Promissory note negotiable instrument, wherein one party makes an unconditional promise in writing to pay a determinate sum of money to the other

A promissory note, sometimes referred to as a note payable, is a legal instrument, in which one party promises in writing to pay a determinate sum of money to the other, either at a fixed or determinable future time or on demand of the payee, under specific terms.

Insolvency is the state of being unable to pay the money owed, by a person or company, on time; those in a state of insolvency are said to be insolvent. There are two forms: cash-flow insolvency and balance-sheet insolvency.

Unsecured debt

In finance, unsecured debt refers to any type of debt or general obligation that is not protected by a guarantor, or collateralized by a lien on specific assets of the borrower in the case of a bankruptcy or liquidation or failure to meet the terms for repayment. That differs from secured debt such as a mortgage, which is backed by a piece of real estate.

Bankruptcy in the United Kingdom is divided into separate local regimes for England and Wales, for Northern Ireland, and for Scotland. There is also a UK insolvency law which applies across the United Kingdom, since bankruptcy refers only to insolvency of individuals and partnerships. Other procedures, for example administration and liquidation, apply to insolvent companies. However, the term 'bankruptcy' is often used when referring to insolvent companies in the general media.

In England and Wales, an individual voluntary arrangement (IVA) is a formal alternative for individuals wishing to avoid bankruptcy.

When an individual been made bankrupt in the UK it's legal and advisable to have a make use of an IVA referred to as a "fast-track individual voluntary arrangement" which implies the bankruptcy order can be annulled if all the terms have been fulfilled. It is necessary to put forward a payment proposal to the creditors that allows them to be paid more than they would under the standard bankruptcy order. The official receiver runs the FTVA for the individual if they agree with the proposal. The fast-track individual voluntary arrangement is cheaper than an ordinary IVA as there are set fees and costs.

Bankruptcy is a legally declared inability or impairment of ability of an individual or organization to pay their creditors. In most cases personal bankruptcy is initiated by the bankrupt individual. Bankruptcy is a legal process that discharges most debts, but has the disadvantage of making it more difficult for an individual to borrow in the future. To avoid the negative impacts of personal bankruptcy, individuals in debt have a number of bankruptcy alternatives.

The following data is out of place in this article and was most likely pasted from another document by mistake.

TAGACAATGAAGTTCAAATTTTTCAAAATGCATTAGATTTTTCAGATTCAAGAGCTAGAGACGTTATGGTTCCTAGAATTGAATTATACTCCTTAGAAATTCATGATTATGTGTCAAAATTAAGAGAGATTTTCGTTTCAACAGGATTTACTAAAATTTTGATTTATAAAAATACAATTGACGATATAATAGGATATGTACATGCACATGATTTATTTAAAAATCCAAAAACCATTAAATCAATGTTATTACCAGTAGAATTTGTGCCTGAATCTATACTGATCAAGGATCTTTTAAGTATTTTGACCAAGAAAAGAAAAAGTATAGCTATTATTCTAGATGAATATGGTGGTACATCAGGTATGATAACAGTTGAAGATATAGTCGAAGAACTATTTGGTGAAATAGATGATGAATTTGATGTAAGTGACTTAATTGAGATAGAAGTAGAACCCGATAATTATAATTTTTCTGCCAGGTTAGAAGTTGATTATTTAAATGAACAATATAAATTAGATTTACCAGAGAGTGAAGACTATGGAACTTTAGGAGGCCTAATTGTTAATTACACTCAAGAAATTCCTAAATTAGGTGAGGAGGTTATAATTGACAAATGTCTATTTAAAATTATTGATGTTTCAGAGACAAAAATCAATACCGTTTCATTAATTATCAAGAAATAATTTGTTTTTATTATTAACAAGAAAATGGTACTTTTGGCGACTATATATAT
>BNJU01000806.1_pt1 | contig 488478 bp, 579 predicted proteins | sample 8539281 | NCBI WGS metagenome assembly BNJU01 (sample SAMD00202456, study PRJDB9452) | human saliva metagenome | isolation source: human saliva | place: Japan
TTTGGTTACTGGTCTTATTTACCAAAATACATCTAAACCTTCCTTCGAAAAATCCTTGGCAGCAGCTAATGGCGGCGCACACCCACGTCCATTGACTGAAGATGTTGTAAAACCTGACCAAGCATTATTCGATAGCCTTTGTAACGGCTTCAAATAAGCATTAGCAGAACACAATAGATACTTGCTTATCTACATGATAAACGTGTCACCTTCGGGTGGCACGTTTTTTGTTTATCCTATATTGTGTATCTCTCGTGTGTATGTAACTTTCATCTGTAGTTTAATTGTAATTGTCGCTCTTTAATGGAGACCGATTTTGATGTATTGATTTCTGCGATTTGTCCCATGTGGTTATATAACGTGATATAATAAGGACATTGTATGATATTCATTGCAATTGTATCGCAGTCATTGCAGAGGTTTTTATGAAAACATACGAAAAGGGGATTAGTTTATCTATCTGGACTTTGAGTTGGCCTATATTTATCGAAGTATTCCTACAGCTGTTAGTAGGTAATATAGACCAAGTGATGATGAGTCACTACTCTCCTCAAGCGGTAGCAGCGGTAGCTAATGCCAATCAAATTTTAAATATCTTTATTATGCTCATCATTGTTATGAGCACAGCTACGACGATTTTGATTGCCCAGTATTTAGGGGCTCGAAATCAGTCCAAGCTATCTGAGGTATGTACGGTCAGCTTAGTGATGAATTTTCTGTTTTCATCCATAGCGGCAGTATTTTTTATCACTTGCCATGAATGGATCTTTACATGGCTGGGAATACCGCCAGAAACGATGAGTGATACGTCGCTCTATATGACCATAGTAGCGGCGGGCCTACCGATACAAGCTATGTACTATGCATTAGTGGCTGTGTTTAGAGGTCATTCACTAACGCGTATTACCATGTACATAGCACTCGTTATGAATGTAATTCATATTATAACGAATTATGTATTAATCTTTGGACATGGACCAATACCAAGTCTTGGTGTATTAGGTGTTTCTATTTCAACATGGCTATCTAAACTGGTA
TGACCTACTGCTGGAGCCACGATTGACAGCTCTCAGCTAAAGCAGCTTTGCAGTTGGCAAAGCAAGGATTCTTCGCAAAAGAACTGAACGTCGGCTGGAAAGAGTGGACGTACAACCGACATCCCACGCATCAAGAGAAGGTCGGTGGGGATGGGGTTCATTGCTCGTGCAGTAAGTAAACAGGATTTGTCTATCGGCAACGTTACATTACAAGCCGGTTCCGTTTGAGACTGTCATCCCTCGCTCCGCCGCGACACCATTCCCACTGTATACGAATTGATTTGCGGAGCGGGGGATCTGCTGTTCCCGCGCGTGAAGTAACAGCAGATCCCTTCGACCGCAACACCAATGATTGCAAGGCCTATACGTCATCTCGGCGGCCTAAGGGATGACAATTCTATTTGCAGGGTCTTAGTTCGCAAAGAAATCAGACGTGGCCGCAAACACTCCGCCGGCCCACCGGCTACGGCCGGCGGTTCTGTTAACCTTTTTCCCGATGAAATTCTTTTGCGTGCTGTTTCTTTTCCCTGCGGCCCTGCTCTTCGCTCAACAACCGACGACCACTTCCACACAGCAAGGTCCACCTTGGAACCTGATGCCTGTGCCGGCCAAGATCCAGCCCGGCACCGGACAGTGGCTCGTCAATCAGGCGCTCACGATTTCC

According to the Office for National Statistics, sole proprietors represented 23.8% of all UK enterprise in 2010. Of that number, more than half a million sole traders were operating via the PAYE or VAT system alone. Sole traders are a distinct legal entity, operating as one type of UK business structure. In the event of financial problems affecting the business, they are subject to different rules to those that govern companies.

Commercial insolvency in Canada

Commercial insolvency in Canada has options and procedures that are distinct from those available in consumer insolvency proceedings. It is governed by the following statutes:

A Personal Insolvency Arrangement (PIA) is Ireland's debt management solution for individuals who want to avoid outright bankruptcy and declare insolvency. The agreement is one of the three alternatives authorized under Ireland's Personal Insolvency Act 2012; Debt Settlement Arrangements (DSA) and Debt Relief Notices (DRN) make the other two arrangements. PIA mandates a legal agreement between a debtor and their creditors, which is mediated and administered by a Personal Insolvency Practitioner (PIP). A PIA usually lasts for a term of six years and must include both unsecured debt and secured debts.

British Virgin Islands bankruptcy law

British Virgin Islands bankruptcy law is principally codified in the Insolvency Act, 2003, and to a lesser degree in the Insolvency Rules, 2005. Most of the emphasis of bankruptcy law in the British Virgin Islands relates to corporate insolvency rather than personal bankruptcy. As an offshore financial centre, the British Virgin Islands has many times more resident companies than citizens, and accordingly the courts spend more time dealing with corporate insolvency and reorganisation.

References

  1. "Debtor". Investopedia. Retrieved 2014-08-23.
  2. "Debt: The first 5000 years" (PDF). Unwelcome Guests. Archived from the original (PDF) on 2014-07-04. Retrieved 2014-08-21.
  3. "debt". Dictionary.com. Retrieved 2014-08-27.
  4. "Budgeting and Debt – Types of Debt". Investopedia. Archived from the original on 2014-08-13. Retrieved 2014-08-24.
  5. "Types of Debt". Stepchange. Retrieved 2014-09-04.
  6. "Default". Investopedia. Retrieved 2014-11-12.
  7. "A guide to individual voluntary agreements". McTear Williams & Wood. Retrieved 2014-11-12.
  8. "Debt". Merriam-Webster. Retrieved 2014-11-12.